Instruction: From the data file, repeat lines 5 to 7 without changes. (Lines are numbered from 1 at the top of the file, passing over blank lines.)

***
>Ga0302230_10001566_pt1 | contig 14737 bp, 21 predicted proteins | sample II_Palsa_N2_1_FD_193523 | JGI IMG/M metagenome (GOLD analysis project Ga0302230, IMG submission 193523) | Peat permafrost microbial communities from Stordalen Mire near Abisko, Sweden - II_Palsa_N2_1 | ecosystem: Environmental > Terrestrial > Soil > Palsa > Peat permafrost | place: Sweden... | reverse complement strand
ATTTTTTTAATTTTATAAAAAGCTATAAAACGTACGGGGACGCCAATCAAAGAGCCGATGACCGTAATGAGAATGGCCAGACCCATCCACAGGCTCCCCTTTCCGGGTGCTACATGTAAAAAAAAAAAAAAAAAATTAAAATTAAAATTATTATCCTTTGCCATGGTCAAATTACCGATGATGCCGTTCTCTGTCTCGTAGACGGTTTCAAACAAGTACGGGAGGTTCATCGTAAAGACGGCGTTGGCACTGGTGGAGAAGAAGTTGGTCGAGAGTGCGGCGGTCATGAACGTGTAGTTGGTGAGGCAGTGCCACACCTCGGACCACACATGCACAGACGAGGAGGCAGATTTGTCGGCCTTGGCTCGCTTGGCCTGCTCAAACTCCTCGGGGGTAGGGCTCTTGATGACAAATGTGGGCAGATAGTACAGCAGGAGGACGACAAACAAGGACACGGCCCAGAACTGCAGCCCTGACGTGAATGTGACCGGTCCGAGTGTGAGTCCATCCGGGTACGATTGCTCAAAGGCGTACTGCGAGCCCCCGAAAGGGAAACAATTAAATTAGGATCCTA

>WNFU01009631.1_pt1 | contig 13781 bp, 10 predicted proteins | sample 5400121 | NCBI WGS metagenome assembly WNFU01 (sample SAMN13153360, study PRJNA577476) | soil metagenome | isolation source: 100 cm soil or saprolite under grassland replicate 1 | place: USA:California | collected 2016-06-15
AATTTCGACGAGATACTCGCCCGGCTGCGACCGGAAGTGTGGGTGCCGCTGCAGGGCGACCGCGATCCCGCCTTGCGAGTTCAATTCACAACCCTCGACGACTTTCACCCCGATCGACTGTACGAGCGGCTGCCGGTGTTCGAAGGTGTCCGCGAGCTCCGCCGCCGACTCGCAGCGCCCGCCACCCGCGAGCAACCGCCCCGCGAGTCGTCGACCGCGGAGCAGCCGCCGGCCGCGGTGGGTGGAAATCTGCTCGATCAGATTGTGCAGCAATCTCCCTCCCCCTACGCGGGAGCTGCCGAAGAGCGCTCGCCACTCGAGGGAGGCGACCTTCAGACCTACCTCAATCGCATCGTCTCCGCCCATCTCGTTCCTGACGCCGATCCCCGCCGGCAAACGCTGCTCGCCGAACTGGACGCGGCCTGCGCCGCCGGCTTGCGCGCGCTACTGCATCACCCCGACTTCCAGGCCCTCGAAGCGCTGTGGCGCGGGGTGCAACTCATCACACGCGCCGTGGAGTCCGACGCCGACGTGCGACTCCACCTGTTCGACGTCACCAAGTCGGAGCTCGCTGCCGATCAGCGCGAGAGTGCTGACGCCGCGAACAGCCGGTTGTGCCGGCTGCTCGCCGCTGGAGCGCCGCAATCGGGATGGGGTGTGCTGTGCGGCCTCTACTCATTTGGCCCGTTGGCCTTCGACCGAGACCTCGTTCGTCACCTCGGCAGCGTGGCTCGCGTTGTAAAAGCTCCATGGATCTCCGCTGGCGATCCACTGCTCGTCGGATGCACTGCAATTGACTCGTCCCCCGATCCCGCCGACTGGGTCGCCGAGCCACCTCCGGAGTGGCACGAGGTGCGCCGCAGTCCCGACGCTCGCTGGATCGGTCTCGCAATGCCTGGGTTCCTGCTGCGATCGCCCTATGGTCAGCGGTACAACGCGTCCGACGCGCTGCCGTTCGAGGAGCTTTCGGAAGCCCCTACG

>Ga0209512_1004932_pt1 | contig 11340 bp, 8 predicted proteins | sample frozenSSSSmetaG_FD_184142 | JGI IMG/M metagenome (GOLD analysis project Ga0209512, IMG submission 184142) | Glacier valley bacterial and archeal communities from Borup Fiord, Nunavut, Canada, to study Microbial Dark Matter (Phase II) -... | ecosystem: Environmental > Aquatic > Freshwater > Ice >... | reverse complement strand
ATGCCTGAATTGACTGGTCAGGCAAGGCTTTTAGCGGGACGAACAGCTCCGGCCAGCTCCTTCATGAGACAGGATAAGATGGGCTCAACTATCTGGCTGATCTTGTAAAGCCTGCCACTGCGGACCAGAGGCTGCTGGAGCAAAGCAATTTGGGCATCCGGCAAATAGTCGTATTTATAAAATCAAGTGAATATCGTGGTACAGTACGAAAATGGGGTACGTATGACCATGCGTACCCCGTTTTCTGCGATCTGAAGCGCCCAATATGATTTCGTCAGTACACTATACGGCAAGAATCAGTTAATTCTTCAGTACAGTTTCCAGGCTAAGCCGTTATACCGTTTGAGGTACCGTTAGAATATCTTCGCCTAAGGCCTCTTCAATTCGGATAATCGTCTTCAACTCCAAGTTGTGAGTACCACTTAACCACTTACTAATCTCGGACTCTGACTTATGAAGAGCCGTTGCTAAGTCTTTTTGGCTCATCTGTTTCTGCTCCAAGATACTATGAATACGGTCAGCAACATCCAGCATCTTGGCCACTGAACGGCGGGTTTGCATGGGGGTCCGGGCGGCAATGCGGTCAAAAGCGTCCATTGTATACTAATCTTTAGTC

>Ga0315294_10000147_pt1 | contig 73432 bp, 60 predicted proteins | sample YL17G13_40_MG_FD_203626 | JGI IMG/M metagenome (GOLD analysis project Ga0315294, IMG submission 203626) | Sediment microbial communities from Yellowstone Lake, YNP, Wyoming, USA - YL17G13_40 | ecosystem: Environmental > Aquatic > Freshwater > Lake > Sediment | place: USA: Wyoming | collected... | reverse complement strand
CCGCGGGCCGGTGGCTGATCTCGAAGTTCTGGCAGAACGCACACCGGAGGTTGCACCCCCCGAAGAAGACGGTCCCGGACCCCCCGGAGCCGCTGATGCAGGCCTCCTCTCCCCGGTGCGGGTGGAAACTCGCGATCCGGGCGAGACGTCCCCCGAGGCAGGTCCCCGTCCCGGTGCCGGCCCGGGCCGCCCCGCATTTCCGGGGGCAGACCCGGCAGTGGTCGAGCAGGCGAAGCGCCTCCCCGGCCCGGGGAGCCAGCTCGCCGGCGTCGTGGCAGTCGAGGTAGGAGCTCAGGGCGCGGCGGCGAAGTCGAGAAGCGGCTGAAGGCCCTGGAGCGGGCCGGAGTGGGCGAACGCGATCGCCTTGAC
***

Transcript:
>Ga0209512_1004932_pt1 | contig 11340 bp, 8 predicted proteins | sample frozenSSSSmetaG_FD_184142 | JGI IMG/M metagenome (GOLD analysis project Ga0209512, IMG submission 184142) | Glacier valley bacterial and archeal communities from Borup Fiord, Nunavut, Canada, to study Microbial Dark Matter (Phase II) -... | ecosystem: Environmental > Aquatic > Freshwater > Ice >... | reverse complement strand
ATGCCTGAATTGACTGGTCAGGCAAGGCTTTTAGCGGGACGAACAGCTCCGGCCAGCTCCTTCATGAGACAGGATAAGATGGGCTCAACTATCTGGCTGATCTTGTAAAGCCTGCCACTGCGGACCAGAGGCTGCTGGAGCAAAGCAATTTGGGCATCCGGCAAATAGTCGTATTTATAAAATCAAGTGAATATCGTGGTACAGTACGAAAATGGGGTACGTATGACCATGCGTACCCCGTTTTCTGCGATCTGAAGCGCCCAATATGATTTCGTCAGTACACTATACGGCAAGAATCAGTTAATTCTTCAGTACAGTTTCCAGGCTAAGCCGTTATACCGTTTGAGGTACCGTTAGAATATCTTCGCCTAAGGCCTCTTCAATTCGGATAATCGTCTTCAACTCCAAGTTGTGAGTACCACTTAACCACTTACTAATCTCGGACTCTGACTTATGAAGAGCCGTTGCTAAGTCTTTTTGGCTCATCTGTTTCTGCTCCAAGATACTATGAATACGGTCAGCAACATCCAGCATCTTGGCCACTGAACGGCGGGTTTGCATGGGGGTCCGGGCGGCAATGCGGTCAAAAGCGTCCATTGTATACTAATCTTTAGTC

>Ga0315294_10000147_pt1 | contig 73432 bp, 60 predicted proteins | sample YL17G13_40_MG_FD_203626 | JGI IMG/M metagenome (GOLD analysis project Ga0315294, IMG submission 203626) | Sediment microbial communities from Yellowstone Lake, YNP, Wyoming, USA - YL17G13_40 | ecosystem: Environmental > Aquatic > Freshwater > Lake > Sediment | place: USA: Wyoming | collected... | reverse complement strand